Oct 14, 2016

Waiting For The Huiothesia IX

Chapter IX - Teknon vs. Huios

In this chapter we will study the difference between "teknon" and "huios," two of the leading NT Greek terms used to denote those who are saved and members of the family of God. The reason for studying the NT meaning and usage of "huios" is because "huiothesia" has "huios" as the first part of the compound word. What does it mean to be a "son" of God, or to be "son" of something else, such as "sons of disobedience" and "sons of light"?

Huiothesia is "son" placement, not "child" placement. Further, huiothesia is not "son making" but "son placing." In this study we will see that often the word "teknon" refers to the beginning of spiritual life, to birth into the family of God, and to the infantile or novice state of the Christian in his spiritually begotten life. On the other hand, "huios" generally refers to the perfection of begotten life and person.

What have we affirmed thus far about "teknon" and "huios"? Simply these things:

1) "teknon" is distinct from "huios" and neither term is used loosely or interchangeably (as if they were practical synonyms), and

2)  "teknon" means "child" while "huios" means "son," and translators, like the KJV, who oftentimes translate "huios" (singular or plural) as "child" or "children," and who translate "teknon" as "son," make a big mistake, and

3)  "teknon" is never a term to denote adopted children, but the idea of being a begotten child is integral to the meaning, and

4) "huiothesia" involves being adult sons and not mere children, and denotes more than just being a male child, but often connotes maturity or final state of perfection.

In this chapter we will look deeper into the proper definition of "teknon" and "huios" by noticing how these terms are used in Scripture.

In an Internet article titled "The Difference between Teknon and Huios as used in the New Testament" (SEE HERE), there is this enlightening information about these two terms (STEM Publishing : Magazines : The Bible Treasury : Volume 12 - emphasis mine).

"The word teknon (from tikto to bear) is used for "child," irrespective of sex, as descended by birth from its natural parents. (See Matt. ii. 18.) Whilst huios, "son," is the word used to distinguish a male from a female child (see Matt. x. 37), it is also used in a general sense to denote descendants as representing the family or line of the particular person. (John iv. 12.) When we look into scripture to find the use of these words, in reference to the relationship of a believer to God, we remark that the word huios — son — is the word always used in the Epistle to the Hebrews, and teknon does not occur in the book, whilst in the Gospels and Epistles of John teknon (child) is used to express that relationship with only one exception, which will be referred to hereafter. The word huios occurs frequently in John, as applying to Christ, or in the simple sense of male child, or descendant, (and once in John xvii. 12, son of perdition), never (save in John xii. 36, the exception referred to), in allusion to a believer's relationship to God."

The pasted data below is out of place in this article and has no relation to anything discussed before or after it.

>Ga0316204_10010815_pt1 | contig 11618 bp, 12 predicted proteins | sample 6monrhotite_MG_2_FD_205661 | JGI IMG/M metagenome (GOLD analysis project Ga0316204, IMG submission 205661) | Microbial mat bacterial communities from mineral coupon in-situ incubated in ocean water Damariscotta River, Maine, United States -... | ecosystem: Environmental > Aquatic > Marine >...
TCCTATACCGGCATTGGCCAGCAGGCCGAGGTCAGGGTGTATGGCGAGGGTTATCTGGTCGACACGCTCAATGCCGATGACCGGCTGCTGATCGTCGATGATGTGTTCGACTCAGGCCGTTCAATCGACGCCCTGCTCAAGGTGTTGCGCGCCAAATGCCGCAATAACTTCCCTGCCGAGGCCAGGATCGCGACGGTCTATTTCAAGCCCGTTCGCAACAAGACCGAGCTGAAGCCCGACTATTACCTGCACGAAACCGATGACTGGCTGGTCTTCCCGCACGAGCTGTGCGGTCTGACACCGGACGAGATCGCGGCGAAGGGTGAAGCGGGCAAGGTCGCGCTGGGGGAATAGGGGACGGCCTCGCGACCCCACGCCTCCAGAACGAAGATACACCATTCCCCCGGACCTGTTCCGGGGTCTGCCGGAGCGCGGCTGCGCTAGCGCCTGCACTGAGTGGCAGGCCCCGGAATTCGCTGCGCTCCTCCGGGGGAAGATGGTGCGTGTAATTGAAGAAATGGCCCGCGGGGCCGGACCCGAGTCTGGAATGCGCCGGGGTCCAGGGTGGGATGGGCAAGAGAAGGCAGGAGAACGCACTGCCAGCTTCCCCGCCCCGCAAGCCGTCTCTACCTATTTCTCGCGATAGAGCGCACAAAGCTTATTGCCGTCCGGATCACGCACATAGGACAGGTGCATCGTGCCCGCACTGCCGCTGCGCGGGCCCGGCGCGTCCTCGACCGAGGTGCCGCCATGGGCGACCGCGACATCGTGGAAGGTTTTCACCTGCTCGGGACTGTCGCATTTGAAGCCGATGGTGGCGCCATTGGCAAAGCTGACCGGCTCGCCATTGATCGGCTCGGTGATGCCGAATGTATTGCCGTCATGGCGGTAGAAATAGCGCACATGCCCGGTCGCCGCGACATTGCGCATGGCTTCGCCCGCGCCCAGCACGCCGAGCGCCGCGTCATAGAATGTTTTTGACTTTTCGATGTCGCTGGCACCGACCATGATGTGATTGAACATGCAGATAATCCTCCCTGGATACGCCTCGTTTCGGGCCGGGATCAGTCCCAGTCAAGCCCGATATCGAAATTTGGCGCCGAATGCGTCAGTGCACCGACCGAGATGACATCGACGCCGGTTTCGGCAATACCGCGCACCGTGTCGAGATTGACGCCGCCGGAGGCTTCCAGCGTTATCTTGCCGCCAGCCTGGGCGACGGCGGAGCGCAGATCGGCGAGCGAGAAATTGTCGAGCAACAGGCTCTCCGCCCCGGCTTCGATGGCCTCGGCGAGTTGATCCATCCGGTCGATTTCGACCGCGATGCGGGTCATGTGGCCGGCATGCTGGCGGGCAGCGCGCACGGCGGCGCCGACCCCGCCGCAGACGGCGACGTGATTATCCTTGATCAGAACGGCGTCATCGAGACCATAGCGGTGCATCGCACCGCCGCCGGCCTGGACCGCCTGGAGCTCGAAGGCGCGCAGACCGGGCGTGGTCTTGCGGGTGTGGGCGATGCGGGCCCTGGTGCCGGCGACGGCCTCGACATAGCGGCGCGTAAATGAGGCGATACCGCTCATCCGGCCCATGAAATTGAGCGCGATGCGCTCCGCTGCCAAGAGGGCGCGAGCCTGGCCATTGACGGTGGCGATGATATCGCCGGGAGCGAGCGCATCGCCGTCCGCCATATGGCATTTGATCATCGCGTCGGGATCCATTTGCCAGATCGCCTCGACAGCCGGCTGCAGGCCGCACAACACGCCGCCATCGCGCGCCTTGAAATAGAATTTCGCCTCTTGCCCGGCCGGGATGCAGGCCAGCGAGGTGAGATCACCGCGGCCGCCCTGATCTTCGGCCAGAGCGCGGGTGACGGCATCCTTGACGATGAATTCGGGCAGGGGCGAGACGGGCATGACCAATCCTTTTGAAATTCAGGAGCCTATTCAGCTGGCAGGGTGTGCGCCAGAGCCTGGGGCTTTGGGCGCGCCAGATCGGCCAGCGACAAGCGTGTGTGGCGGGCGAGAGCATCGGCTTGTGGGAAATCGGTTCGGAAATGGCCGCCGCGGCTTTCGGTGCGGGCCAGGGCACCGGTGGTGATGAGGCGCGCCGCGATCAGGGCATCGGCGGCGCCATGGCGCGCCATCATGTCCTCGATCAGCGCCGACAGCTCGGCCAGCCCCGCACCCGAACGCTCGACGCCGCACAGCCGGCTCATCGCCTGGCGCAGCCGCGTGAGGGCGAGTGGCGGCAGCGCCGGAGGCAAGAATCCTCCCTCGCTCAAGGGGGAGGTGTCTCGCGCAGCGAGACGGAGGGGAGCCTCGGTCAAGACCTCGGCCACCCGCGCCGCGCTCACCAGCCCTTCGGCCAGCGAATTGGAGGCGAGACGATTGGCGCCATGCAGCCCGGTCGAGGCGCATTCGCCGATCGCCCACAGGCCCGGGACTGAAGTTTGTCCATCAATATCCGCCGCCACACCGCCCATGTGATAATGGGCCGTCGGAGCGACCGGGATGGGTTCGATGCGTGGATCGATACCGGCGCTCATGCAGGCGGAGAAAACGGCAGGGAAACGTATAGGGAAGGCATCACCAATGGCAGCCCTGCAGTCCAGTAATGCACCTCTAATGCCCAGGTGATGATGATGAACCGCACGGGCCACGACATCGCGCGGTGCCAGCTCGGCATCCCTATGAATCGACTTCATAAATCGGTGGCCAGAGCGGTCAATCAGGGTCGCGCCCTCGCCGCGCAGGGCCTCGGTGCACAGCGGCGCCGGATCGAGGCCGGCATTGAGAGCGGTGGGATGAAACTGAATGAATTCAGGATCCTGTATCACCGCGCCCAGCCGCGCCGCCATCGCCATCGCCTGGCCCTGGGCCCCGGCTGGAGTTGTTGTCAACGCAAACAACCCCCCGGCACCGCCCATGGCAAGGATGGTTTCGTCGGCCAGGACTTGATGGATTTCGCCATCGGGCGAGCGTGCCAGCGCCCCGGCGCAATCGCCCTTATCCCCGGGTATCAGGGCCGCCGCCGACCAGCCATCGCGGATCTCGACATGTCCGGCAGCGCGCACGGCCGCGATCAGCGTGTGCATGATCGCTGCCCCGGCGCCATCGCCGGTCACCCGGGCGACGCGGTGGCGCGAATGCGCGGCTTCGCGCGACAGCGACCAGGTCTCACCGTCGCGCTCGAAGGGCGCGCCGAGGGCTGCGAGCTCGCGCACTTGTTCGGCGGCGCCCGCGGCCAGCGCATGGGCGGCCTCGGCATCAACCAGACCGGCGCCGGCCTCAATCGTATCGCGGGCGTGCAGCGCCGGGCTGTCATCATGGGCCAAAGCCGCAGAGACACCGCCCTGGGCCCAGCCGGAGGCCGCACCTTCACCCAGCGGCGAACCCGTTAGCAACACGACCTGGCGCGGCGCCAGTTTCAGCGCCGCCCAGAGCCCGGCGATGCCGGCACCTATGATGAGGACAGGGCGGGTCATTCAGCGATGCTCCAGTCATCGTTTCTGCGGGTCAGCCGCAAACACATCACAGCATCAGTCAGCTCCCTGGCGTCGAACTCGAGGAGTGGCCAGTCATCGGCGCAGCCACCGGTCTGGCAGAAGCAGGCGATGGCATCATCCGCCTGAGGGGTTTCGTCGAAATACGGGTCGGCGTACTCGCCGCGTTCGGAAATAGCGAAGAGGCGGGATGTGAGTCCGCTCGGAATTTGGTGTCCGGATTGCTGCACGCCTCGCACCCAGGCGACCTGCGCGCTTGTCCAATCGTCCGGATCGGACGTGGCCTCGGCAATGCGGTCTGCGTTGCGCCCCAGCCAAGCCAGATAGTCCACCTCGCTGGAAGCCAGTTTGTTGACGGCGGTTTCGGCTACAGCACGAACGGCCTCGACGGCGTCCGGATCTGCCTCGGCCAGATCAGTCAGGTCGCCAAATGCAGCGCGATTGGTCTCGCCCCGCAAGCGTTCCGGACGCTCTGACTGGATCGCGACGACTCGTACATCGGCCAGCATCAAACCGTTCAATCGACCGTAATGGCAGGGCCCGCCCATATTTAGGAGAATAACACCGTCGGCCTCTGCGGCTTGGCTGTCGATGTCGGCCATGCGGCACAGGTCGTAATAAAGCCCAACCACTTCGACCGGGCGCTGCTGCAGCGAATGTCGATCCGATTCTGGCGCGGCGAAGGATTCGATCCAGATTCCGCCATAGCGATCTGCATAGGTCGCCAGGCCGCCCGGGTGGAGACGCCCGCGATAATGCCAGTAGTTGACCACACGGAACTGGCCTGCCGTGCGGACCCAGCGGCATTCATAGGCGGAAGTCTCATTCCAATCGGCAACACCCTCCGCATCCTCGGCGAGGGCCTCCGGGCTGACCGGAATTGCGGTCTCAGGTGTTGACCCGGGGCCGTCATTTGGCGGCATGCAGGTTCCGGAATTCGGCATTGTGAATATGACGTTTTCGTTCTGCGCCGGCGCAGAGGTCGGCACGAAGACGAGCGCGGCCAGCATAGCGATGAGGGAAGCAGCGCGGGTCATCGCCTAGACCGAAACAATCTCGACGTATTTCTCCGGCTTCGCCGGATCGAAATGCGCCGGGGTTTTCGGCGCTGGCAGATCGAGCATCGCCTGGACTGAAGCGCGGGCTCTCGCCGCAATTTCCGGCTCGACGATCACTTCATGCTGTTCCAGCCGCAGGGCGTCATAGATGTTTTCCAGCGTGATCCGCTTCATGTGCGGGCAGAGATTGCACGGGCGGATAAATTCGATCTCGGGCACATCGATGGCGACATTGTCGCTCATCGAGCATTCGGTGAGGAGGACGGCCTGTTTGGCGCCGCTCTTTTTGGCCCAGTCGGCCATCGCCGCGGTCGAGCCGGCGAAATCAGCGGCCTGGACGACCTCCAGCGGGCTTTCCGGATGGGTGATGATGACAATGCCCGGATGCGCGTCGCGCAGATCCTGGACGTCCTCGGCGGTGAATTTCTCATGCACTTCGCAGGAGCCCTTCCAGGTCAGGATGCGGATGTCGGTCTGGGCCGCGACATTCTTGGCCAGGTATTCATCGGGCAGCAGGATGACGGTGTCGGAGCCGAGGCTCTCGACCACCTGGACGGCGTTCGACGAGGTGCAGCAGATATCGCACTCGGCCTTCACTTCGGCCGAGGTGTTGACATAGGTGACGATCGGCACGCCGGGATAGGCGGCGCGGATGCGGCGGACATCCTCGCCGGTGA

Who can deny, in the face of these few facts, that "huios" and "teknon" are not synonyms? Yet, as shown previously, the KJV translators often viewed them as such, translating "huios" as "children" many times, because they thought that often, in most contexts, it was used as a synonym for "teknon." Thus, the reader of the KJV must either accept that view, or else get an interlinear Greek-English bible and see where the KJV gives "children" as the translation of "huios." The KJV also erred in translating "huios" many times as "children." Thankfully, the Revised Version uniformly translated "huios" as "son" and "teknon" as "children" except in the places where they translated "sons (huioi) of Israel" as "children of Israel." Further, though "son" may sometimes express simply a male child, it is not generally used with this simple definition in the NT, but is used to denote that which is "like" something else.

In the article just cited, the author continues, saying:

"Hence we find, as we might expect, that John uses the word teknon — child — expressive of a being deriving its life and nature from another, as children do from their parents, whilst in Hebrews we have huios — son — expressive of the distinctive position and dignity which a son has in a household. The former word "teknon" carries with it more thought of internal intimacy, moral characteristics, community of life and nature, whilst the latter word "huios" directs the mind to a position given or recognised and the dignities resulting from it. A "child" delights in the intimacy and affection of the family, a "son" may have to submit to parental authority (Heb. xii.), but will be displayed in manifested glory. (Heb. ii. 10.) If we turn to Romans viii. 19, 21, we find this very distinction carefully brought out, as we read of the "liberty of the children of God," on the one hand, and on the other the "manifestation of the sons of God."

As stated before, the word "teknon" cannot refer to an adopted child but only to one who has been born a child, one who derives his life and nature from his parents. On the other hand "huios" is connected in thought, connotatively, with adult status, as the article above affirms. Both words involve the idea of "likeness." However, the likeness of new born children to their parents is not complete. The likeness that comes from imitation and growth, following childhood, is towards full likeness, or to a perfect image. On this most important point more will be said in this and the next chapter.

Our article continues:

In further development of this, we shall find a distinction made between that which morally characterises a person, that is, his nature, and that which his ways externally proclaim him to be, and the two words under consideration are respectively applied to each. The distinction is more subtle, and not quite so easily grasped in some cases, but it will be found that it always assists in understanding the subject to which the words apply. For example, in Ephesians ii. we read in verse 3 of "children of wrath," where the apostle is speaking of the condition in which they were "by nature," but when he speaks of that which they had manifested themselves by their acts to be, he says in verse 2, "sons of disobedience."